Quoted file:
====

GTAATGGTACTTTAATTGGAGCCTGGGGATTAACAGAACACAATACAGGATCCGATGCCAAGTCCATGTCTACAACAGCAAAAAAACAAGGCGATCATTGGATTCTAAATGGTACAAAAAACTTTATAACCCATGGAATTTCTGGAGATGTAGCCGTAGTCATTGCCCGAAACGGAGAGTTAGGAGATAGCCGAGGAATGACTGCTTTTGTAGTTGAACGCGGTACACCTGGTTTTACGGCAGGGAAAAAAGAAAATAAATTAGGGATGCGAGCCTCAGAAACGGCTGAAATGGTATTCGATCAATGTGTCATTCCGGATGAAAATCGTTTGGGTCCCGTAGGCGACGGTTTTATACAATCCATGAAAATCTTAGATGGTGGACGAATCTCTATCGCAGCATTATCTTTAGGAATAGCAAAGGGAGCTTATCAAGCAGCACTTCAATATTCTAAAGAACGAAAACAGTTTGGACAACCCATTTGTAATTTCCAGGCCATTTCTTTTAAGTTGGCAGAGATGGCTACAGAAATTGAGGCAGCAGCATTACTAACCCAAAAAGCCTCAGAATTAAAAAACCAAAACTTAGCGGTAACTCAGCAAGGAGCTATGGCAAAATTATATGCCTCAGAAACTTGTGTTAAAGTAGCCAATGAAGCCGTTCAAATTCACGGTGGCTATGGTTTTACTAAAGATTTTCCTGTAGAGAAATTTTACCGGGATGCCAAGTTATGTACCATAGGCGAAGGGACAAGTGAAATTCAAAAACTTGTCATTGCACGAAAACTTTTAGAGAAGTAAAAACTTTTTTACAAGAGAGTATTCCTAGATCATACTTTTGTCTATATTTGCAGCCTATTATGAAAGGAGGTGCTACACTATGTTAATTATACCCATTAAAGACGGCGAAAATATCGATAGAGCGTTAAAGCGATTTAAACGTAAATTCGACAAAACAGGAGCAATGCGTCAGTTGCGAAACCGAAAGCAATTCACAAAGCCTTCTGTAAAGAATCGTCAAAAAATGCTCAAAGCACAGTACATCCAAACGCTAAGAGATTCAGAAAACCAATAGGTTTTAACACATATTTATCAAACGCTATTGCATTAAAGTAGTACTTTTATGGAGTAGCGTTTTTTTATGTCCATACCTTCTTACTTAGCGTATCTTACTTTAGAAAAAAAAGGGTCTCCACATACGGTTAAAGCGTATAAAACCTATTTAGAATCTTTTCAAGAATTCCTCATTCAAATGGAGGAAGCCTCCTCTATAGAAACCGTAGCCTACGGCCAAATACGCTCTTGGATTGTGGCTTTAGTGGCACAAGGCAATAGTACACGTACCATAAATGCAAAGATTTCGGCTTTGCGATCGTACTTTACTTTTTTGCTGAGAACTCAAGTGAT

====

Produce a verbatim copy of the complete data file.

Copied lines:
GTAATGGTACTTTAATTGGAGCCTGGGGATTAACAGAACACAATACAGGATCCGATGCCAAGTCCATGTCTACAACAGCAAAAAAACAAGGCGATCATTGGATTCTAAATGGTACAAAAAACTTTATAACCCATGGAATTTCTGGAGATGTAGCCGTAGTCATTGCCCGAAACGGAGAGTTAGGAGATAGCCGAGGAATGACTGCTTTTGTAGTTGAACGCGGTACACCTGGTTTTACGGCAGGGAAAAAAGAAAATAAATTAGGGATGCGAGCCTCAGAAACGGCTGAAATGGTATTCGATCAATGTGTCATTCCGGATGAAAATCGTTTGGGTCCCGTAGGCGACGGTTTTATACAATCCATGAAAATCTTAGATGGTGGACGAATCTCTATCGCAGCATTATCTTTAGGAATAGCAAAGGGAGCTTATCAAGCAGCACTTCAATATTCTAAAGAACGAAAACAGTTTGGACAACCCATTTGTAATTTCCAGGCCATTTCTTTTAAGTTGGCAGAGATGGCTACAGAAATTGAGGCAGCAGCATTACTAACCCAAAAAGCCTCAGAATTAAAAAACCAAAACTTAGCGGTAACTCAGCAAGGAGCTATGGCAAAATTATATGCCTCAGAAACTTGTGTTAAAGTAGCCAATGAAGCCGTTCAAATTCACGGTGGCTATGGTTTTACTAAAGATTTTCCTGTAGAGAAATTTTACCGGGATGCCAAGTTATGTACCATAGGCGAAGGGACAAGTGAAATTCAAAAACTTGTCATTGCACGAAAACTTTTAGAGAAGTAAAAACTTTTTTACAAGAGAGTATTCCTAGATCATACTTTTGTCTATATTTGCAGCCTATTATGAAAGGAGGTGCTACACTATGTTAATTATACCCATTAAAGACGGCGAAAATATCGATAGAGCGTTAAAGCGATTTAAACGTAAATTCGACAAAACAGGAGCAATGCGTCAGTTGCGAAACCGAAAGCAATTCACAAAGCCTTCTGTAAAGAATCGTCAAAAAATGCTCAAAGCACAGTACATCCAAACGCTAAGAGATTCAGAAAACCAATAGGTTTTAACACATATTTATCAAACGCTATTGCATTAAAGTAGTACTTTTATGGAGTAGCGTTTTTTTATGTCCATACCTTCTTACTTAGCGTATCTTACTTTAGAAAAAAAAGGGTCTCCACATACGGTTAAAGCGTATAAAACCTATTTAGAATCTTTTCAAGAATTCCTCATTCAAATGGAGGAAGCCTCCTCTATAGAAACCGTAGCCTACGGCCAAATACGCTCTTGGATTGTGGCTTTAGTGGCACAAGGCAATAGTACACGTACCATAAATGCAAAGATTTCGGCTTTGCGATCGTACTTTACTTTTTTGCTGAGAACTCAAGTGAT